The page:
I found the plenaries and parallel workshops equally stimulating. Indeed, they seemed to diverge in character from traditional conference sessions. The plenaries engaged participants with multimedia, debate, and even theatre. The workshops I attended were interactive, beyond a handful of questions post-presentation, and some drew from the diverse thoughts of panels larger than I often see in conferences.
The pursuit of equal access to justice is manifold, and Summit organizers, presenters, and many participants are active in this pursuit in various ways. The workshop I write about here reflects my particular interest in public legal information: “Next Generation Approaches to Public Legal Education and Information (PLEI): Engaging the Legal Profession.” This post is based on my notes during the workshop and #equaljustice discussion I recorded in a Storify. I heartily invite any of the speakers or other participants to fill gaps or offer corrections or comments.
Here’s the program description for the workshop:
Does providing the public with information and education about the law help you serve your clients? How can you be part of making PLEI work better? This workshop is designed to provide participants with some knowledge about PLEI and to actively engage in discussion about whether PLEI can be a tool to support client service. Participants will learn and engage in discussion about how their participation can improve the development and delivery of PLEI to make it a more effective client service support.
This vibrant session took a highly interactive path. Participants had filled a meeting room for a panel discussion on public legal education and information initiatives, or PLEIs (which my ears fondly hear as “please”). Speakers were Sherry MacLennan, Director, Public Legal Information & Applications, BC Legal Services Society; Hubert David, Head, Partnerships and Innovation, Éducaloi; and Drew Jackson, Director of Client Services, Courthouse Libraries BC.
The panel presentation, though, shortly turned to whole-room, free-flowing discussion moderated by the inimitable Johanne Blenkin, CEO of Courthouse Libraries BC. Panelists and participants alike offered valuable, interesting contributions.
A few highlights stand out. A few in the room emphasized the value of keeping “open” the work that PLEIs do. For example, participants recommend declaration of an explicit grant of permission for attributed, non-commercial use as Courthouse Libraries BC and Clicklaw offer, effectively similar to a Creative Commons BY-NC-SA license. The hope is to enable PLEIs to adapt and build on the work of each other. Limited resources and time are put to efficient use. Ideally, the content in PLEIs will propagate easily, with ongoing improvement and contribution.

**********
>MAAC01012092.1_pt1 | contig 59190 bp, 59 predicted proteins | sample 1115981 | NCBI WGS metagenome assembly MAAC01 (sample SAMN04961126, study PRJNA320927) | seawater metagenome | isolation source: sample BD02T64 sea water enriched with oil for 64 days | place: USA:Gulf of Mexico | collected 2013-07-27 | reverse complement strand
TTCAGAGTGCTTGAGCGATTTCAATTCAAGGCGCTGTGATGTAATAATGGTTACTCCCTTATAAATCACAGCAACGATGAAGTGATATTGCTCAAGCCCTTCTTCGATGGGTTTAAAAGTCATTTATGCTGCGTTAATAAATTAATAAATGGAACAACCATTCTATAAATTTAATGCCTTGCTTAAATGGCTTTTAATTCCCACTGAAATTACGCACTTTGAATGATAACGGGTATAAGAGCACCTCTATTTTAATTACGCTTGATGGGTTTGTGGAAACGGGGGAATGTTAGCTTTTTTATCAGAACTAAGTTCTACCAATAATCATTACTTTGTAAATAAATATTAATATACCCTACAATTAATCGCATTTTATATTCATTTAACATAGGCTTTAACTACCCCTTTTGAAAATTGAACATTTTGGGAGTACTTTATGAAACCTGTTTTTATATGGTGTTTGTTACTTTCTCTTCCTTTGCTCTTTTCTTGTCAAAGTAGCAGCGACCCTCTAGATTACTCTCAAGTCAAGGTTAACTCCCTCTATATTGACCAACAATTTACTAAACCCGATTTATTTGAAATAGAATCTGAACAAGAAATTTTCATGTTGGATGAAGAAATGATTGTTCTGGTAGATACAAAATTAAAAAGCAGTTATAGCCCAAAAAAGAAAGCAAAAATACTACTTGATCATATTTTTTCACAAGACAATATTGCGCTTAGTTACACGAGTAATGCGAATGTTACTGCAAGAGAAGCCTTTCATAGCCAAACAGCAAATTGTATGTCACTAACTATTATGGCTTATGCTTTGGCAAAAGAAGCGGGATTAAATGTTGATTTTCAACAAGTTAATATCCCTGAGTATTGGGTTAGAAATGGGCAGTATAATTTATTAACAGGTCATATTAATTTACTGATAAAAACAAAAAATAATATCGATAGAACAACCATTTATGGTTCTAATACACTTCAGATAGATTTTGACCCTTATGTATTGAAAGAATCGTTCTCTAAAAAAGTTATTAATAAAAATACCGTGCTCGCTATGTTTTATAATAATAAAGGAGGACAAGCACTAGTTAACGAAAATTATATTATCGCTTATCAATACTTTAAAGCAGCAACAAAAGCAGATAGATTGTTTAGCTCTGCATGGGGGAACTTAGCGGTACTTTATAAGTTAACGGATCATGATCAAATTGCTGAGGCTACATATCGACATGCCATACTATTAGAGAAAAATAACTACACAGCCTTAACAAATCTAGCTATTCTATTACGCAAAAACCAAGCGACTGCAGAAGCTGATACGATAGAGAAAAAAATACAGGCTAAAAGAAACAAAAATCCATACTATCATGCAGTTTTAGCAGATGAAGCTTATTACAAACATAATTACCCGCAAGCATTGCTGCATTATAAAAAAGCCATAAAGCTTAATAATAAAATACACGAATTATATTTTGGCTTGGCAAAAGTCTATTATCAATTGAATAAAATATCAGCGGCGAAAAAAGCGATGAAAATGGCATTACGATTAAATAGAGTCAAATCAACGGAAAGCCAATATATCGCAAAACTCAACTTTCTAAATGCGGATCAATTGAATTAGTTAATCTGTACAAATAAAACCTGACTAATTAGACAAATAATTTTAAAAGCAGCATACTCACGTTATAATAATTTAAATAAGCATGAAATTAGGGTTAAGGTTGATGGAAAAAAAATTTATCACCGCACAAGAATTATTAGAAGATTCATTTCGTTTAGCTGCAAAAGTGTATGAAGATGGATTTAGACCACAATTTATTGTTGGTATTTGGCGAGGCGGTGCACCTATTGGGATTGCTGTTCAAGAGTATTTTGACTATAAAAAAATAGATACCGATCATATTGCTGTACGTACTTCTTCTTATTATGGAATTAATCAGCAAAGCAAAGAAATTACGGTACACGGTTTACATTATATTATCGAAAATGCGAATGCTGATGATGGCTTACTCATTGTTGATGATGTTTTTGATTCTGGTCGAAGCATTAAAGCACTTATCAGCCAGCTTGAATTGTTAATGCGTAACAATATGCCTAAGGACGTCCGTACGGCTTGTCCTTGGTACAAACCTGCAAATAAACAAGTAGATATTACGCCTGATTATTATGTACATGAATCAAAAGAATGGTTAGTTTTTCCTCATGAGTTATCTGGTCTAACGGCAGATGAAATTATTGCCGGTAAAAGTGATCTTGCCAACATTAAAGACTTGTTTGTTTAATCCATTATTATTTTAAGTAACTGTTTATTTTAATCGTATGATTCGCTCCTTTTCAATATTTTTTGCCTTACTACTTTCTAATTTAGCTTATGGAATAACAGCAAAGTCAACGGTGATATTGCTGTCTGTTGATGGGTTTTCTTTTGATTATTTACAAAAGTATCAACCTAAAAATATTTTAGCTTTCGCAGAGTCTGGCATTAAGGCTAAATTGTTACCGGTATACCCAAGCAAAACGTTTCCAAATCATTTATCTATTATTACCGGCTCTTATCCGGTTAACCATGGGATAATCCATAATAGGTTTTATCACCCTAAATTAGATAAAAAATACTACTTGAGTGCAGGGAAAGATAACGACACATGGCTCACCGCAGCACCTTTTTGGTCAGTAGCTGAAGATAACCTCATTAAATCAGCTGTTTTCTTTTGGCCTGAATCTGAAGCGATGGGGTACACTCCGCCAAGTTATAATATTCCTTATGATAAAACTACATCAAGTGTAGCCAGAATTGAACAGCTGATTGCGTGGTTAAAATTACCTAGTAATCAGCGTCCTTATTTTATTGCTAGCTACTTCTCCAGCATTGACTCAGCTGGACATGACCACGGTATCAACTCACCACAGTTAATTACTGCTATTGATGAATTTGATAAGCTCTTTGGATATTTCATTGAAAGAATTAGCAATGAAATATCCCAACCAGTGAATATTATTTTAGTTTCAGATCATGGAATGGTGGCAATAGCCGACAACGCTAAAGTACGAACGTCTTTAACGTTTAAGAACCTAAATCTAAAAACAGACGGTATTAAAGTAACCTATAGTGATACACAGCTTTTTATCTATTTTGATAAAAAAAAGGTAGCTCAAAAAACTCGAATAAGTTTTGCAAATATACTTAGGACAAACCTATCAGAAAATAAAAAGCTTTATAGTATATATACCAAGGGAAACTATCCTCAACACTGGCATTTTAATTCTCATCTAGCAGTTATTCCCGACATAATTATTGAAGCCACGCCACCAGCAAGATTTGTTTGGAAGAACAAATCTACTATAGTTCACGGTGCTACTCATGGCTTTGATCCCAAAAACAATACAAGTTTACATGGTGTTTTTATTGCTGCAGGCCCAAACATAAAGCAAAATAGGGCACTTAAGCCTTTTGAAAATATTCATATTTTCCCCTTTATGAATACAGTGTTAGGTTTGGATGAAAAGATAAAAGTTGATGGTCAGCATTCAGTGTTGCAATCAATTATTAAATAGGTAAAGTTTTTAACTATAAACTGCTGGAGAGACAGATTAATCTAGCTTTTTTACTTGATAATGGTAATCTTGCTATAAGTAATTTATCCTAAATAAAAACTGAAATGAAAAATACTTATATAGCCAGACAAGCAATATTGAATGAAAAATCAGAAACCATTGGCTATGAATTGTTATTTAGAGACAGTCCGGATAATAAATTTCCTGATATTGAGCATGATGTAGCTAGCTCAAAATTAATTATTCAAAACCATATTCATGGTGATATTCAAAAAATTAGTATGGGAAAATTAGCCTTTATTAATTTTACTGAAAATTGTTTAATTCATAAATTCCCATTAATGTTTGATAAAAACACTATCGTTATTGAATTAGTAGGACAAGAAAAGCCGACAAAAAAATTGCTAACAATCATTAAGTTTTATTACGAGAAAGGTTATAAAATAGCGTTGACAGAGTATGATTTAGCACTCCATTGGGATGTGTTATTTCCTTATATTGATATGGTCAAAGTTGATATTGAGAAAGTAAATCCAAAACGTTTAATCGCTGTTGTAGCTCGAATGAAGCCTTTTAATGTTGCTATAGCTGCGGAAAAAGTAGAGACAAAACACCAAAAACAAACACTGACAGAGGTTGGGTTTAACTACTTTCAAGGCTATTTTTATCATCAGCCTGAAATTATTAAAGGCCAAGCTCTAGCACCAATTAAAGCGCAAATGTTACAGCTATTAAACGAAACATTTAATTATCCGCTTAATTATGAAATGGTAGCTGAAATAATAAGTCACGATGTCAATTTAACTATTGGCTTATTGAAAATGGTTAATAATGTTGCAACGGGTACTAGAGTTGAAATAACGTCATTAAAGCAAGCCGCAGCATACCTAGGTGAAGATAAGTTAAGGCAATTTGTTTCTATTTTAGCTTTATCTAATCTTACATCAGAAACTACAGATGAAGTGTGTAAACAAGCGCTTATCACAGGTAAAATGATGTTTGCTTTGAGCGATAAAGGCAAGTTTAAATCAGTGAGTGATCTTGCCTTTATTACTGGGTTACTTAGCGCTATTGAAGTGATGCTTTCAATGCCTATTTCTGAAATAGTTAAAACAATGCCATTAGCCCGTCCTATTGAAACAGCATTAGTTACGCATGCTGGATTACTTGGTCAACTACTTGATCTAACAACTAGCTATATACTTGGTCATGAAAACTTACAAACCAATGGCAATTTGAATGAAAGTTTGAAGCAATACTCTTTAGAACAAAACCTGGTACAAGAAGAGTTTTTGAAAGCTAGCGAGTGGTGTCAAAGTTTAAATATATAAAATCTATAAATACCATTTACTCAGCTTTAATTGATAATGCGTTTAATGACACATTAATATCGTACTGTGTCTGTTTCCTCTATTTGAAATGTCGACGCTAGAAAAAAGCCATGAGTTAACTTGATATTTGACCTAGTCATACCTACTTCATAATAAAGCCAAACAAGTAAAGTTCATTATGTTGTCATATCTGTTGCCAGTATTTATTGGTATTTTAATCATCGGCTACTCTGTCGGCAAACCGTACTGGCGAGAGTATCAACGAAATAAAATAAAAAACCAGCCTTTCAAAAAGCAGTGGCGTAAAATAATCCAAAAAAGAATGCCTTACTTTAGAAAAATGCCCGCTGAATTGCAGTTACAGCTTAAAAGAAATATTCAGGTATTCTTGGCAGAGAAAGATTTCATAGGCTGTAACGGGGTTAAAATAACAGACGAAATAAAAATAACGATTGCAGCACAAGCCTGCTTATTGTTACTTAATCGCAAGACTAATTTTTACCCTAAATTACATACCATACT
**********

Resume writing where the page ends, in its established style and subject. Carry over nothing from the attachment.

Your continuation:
A novel initiative is the Clicklaw Wikibooks project operated by Courthouse Libraries BC, which Simon Fodden wrote about recently. Four Wikibooks seem to be on the site at present, including a new family law book brought in from BC family lawyer JP Boyd and first hosted on his own sites. JP Boyd in fact also participated in the workshop, and it was a pleasure to hear him speak about the project. The idea of lawyers putting a cognitive surplus to use and, essentially, crowdsource the law—with appropriate controls—is an exciting one, on which Susan Munro wrote extensively late last year in these terms.
The concluding segments of the workshop saw panelists and participants explore the question of how to move current PLEI activities forward to advance equal access to justice. This is the challenge: Legal education and information initiatives offered at present will have to develop in a way that empowers the public. My own take-away on this point is that next-generation PLEI activities are more likely to advance access to justice via the maximum feasible exploitation of open content, technological innovation, and abundant contributions by the profession. With well-employed technology and an inclination—or even a push—to share knowledge, PLEI can be directed toward the pursuit of equal access to justice.
For more on PLEI, you may enjoy this recent Slaw piece by Karen Dyck written to coincide with this year’s Law Day. An earlier post from Colin Lachance persuasively describes the value of PLEIs in the broader pursuit of access to justice and also links to some Canadian PLEI providers. And earlier this year Michel-Adrien Sheppard shared a roundup of some of his PLEI-related posts at Library Boy, along with my Slaw note on PLEI Connect’s series of webinars.